The American Dream Is a Lie

I grew up in a suburban neighborhood in the United States. My father is the hardest working person I know, and yet we struggled financially. I was raised to believe in the American Dream: any of us can achieve anything if we work hard enough.

Little did I know that this was a lie. If one or multiple types of people are barred from the American Dream, then it is not what it claims to be at its core.

Socioeconomic factors and discrimination

There are many socioeconomic factors for this reasoning. To start, people with disabilities face serious discrimination in our society. Every day is a struggle for people like me. As a person with narcolepsy type 1, it can be difficult to imagine a life where I thrive rather than survive.

It would not be so hard, I think, if the world was accommodating to those with disabilities. Unfortunately, the American Disabilities Act protects corporations more than individuals with disabilities. This is illustrated by facts such as only about 20 percent of workers with disabilities who pursue litigation against companies receive adequate workplace accommodations or economic relief.1

I’ve written a number of articles on this topic. Every time I conduct research for these articles, I discover more disturbing information about the quality of life of people with disabilities in the U.S.

The struggle to survive

From the average number of years it takes to acquire disability benefits in the U.S. to the percentage of people who are homeless while on disability benefits due to a lack of affordable housing and a dismal monthly sum from the government that hardly covers necessities.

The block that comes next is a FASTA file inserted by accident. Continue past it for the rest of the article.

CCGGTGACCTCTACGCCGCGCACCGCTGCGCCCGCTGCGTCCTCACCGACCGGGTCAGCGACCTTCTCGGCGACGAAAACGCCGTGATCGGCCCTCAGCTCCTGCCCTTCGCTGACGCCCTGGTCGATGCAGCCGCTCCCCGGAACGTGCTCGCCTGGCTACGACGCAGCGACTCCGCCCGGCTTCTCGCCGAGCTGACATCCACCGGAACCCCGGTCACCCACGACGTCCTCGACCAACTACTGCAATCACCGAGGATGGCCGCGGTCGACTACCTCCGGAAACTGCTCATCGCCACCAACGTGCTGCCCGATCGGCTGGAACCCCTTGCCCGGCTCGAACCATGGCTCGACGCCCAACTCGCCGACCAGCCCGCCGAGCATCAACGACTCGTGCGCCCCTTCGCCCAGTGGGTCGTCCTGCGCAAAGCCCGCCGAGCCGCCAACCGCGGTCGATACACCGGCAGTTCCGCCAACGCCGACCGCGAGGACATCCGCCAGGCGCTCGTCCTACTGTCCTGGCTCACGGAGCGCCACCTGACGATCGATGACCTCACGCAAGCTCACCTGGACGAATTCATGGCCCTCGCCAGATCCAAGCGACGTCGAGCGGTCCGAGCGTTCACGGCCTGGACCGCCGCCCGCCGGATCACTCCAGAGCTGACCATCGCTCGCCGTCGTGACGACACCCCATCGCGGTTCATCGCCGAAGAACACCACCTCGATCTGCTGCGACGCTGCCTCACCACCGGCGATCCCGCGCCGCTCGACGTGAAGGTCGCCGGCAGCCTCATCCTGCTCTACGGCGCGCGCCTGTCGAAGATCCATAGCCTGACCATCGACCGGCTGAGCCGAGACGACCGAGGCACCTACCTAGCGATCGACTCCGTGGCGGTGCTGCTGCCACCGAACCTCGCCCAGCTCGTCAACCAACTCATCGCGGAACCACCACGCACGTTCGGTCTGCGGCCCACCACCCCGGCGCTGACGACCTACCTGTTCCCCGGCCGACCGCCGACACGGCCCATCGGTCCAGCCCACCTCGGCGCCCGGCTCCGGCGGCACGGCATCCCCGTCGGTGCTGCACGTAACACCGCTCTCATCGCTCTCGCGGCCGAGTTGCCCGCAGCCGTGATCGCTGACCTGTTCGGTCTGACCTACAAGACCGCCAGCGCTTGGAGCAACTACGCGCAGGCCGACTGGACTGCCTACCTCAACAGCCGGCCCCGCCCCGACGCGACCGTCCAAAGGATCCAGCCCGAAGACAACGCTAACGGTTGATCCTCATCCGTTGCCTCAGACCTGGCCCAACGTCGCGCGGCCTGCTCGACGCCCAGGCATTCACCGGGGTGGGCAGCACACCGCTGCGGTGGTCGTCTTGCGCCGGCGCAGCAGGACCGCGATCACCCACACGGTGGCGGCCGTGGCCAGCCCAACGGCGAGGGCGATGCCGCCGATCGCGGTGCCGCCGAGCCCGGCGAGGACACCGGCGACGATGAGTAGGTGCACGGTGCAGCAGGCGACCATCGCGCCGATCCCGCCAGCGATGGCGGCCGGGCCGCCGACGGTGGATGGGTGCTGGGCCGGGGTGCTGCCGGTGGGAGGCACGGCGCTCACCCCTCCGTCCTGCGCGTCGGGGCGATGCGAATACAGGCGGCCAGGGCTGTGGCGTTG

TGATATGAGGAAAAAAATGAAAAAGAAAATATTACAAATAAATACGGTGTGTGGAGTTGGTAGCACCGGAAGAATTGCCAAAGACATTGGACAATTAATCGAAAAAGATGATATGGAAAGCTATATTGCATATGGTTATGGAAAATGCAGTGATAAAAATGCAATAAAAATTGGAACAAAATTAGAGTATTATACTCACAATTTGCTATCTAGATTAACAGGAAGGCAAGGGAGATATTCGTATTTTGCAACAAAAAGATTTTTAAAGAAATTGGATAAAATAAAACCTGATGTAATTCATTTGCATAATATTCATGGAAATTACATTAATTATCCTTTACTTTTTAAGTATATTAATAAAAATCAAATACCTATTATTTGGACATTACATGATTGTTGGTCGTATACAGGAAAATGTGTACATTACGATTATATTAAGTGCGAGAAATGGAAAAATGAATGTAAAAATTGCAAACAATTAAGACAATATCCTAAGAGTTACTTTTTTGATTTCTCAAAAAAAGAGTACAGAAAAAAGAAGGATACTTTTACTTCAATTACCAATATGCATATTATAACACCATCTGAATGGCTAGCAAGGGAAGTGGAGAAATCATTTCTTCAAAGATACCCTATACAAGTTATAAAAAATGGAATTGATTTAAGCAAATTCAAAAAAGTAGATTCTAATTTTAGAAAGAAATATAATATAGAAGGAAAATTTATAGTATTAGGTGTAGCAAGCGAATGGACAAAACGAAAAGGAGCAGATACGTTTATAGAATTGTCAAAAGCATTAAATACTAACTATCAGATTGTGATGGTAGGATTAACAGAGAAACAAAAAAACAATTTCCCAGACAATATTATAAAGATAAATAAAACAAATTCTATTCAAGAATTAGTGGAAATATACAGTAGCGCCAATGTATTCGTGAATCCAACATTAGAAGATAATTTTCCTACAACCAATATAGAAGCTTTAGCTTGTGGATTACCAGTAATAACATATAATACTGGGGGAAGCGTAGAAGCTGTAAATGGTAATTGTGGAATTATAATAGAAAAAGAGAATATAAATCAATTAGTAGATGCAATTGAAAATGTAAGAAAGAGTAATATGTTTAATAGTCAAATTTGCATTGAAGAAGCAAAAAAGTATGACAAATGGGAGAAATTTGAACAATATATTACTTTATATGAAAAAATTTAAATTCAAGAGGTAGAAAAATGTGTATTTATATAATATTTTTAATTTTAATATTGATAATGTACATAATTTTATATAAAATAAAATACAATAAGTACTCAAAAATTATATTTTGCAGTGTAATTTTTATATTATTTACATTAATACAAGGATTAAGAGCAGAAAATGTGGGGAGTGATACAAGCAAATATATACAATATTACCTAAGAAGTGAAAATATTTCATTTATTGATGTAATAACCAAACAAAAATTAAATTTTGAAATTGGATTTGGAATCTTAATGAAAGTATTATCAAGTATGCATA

If you are a person with narcolepsy who is struggling to survive, please know that a huge contribution to our struggle is institutionalized disability discrimination.

The struggle to work

If you struggle to work with narcolepsy, you are not alone. The physical limitations that we have are not character flaws. You are not less of a person if you require accommodations at work or school. And if you struggle financially due to your symptoms, you are not alone.

In 2018, the poverty rate for people living with a disability in the U.S. was over 25 percent.2 That means that in the U.S., 4 million people with disabilities live in poverty. Without universal healthcare, it is difficult for people with disabilities to climb to better-paying jobs.

The healthcare gap

A gap in healthcare coverage would mean a disruption in medications required to function, as is the case for people with narcolepsy. Why then do we laud those people with narcolepsy who have surpassed the odds when they are the exception to the very discrimination that keeps the rest of us imprisoned?

Hiring and firing practices

Supposedly if you can’t fulfill a job position’s basic functions without medications, you are considered too disabled to be working in that position. Companies are legally allowed to use this as grounds for the termination of an employee with a disability.

Why is it so easy for companies to fire people based on the severity of their disability, and yet so difficult for people with disabilities to get the benefits they need from the government? As long as people with disabilities are treated as second-class citizens, the American Dream will remain dead.

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